The new chief of Lincolnshire Police has described the force as coming to a ‘crossroads’ as it awaits a Government announcement over funding.
Chief Constable Bill Skelly, who officially took on his role on February 1, said the Government’s decision over funding will create two options for police bosses.
He said: “We will know a lot more as to what the impact of that will be towards the end of spring/start of summer.
“That will be a crossroads because either it will allow us to continue to have the resources that we have in terms of people and blue lights or we will need to have a review of where we are in the next three-four years.”
He said, however, that he would be looking to maintain officer numbers.
Mr Skelly joined the force from Devon and Cornwall Police, where he had been Deputy Chief Constable since December 2013.
He said: “It’s been absolutely fantastic. The last seven days have been a really warm welcome and it’s been really good to meet some of the partners as well.
“It was also an amazing start as we had Princess Anne visit headquarters on the same day.”
Mr Skelly has started exploring his new territory and has already met with officers in the custody suite at Boston.
“I’m still in the process of exploring the area and getting out within towns and local villages,” he said.
“I’m very much at the start of the process.”
Mr Skelly thanked the Police and Crime Commissioner Marc Jones, who has recently agreed to a 1.9 per cent increase in the police precept, and his predecessor Neil Rhodes.
He said he was privileged to have joined ‘at this time’.
Recent HMIC inspections have gone ‘very well’ he observed and he said he would be looking at a number of issues - guided by the public.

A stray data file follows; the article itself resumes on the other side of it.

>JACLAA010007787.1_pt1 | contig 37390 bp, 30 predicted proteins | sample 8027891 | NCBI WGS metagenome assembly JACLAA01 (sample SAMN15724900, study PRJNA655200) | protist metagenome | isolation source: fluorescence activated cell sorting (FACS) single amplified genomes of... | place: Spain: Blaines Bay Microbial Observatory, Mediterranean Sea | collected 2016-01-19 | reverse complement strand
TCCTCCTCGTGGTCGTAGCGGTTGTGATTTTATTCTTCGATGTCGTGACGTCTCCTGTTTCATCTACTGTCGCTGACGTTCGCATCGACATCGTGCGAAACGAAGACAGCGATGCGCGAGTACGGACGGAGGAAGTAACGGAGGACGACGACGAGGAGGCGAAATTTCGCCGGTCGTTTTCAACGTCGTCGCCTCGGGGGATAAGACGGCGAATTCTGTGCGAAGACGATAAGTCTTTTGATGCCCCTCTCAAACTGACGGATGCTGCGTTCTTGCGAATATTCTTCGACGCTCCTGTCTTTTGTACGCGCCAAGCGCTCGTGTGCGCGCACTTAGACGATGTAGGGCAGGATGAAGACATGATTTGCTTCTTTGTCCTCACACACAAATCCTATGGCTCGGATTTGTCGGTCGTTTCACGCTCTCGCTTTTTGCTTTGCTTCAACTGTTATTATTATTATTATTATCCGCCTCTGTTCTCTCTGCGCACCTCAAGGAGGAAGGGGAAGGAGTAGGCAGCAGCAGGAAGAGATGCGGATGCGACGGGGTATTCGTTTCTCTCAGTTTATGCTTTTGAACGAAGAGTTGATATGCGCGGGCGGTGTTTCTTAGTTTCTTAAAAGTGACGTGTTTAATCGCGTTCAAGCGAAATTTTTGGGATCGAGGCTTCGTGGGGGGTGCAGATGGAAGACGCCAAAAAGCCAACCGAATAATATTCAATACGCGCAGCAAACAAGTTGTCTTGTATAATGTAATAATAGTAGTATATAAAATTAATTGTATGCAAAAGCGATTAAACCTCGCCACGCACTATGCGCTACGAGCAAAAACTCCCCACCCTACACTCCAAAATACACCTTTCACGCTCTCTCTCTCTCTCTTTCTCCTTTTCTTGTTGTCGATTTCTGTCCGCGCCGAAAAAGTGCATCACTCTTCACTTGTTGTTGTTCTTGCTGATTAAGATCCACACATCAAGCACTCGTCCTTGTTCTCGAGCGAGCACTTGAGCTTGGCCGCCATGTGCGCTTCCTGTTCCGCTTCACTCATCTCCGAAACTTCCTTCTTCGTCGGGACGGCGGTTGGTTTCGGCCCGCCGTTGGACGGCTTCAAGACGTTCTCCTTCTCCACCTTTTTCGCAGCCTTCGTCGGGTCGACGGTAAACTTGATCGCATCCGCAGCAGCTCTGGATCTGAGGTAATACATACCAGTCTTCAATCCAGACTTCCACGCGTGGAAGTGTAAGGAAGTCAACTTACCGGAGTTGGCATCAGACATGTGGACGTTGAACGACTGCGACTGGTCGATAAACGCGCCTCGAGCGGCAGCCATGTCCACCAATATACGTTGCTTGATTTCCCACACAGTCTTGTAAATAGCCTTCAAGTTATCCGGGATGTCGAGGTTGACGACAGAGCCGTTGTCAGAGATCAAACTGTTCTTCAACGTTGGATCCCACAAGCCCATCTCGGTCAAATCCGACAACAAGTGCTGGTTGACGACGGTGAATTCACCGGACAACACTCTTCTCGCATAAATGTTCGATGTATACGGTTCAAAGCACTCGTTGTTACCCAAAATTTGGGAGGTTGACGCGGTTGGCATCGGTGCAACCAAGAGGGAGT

“I’d be very keen to hear from members of the public and our partners as I go around the county on how we can work together to reduce those issues,” he said.
He added: “Many of these issues are long standing and won’t necessarily cease to be or dealt with overnight.”
He doesn’t feel that having a uniform on the street is necessarily the best way to increase visibility - with other methods such as social media being used instead.
He said: “Visibility is an important element to the service in Lincolnshire that can take many forms, not just someone in a florescent jacket walking down the street.
“It’s not necessarily the best use of resource to reduce crime or harm.
“It’s a conversation I’m expecting to have and will welcome having to reassure communities the service is looking to be more visible but that doesn’t necessarily mean people walking round in visible jackets.”
Mr Skelly acknowledged that many issues faced around the county are also faced in other parts of the country, for example by farming communities.
He added: “Hare coursing is an area of priority concern.”
He also said the force would be looking at how they can better work with partner organisations to intervene in some issues, such as those involving alcohol.
Mr Skelly praised a downward trend in crime figures nationally, and said Lincolnshire was doing ‘fantastically well as a force area’.
He said a rise in recorded violent crime was impacted by offences such as bullying and harassment, which are now classed as violent crimes.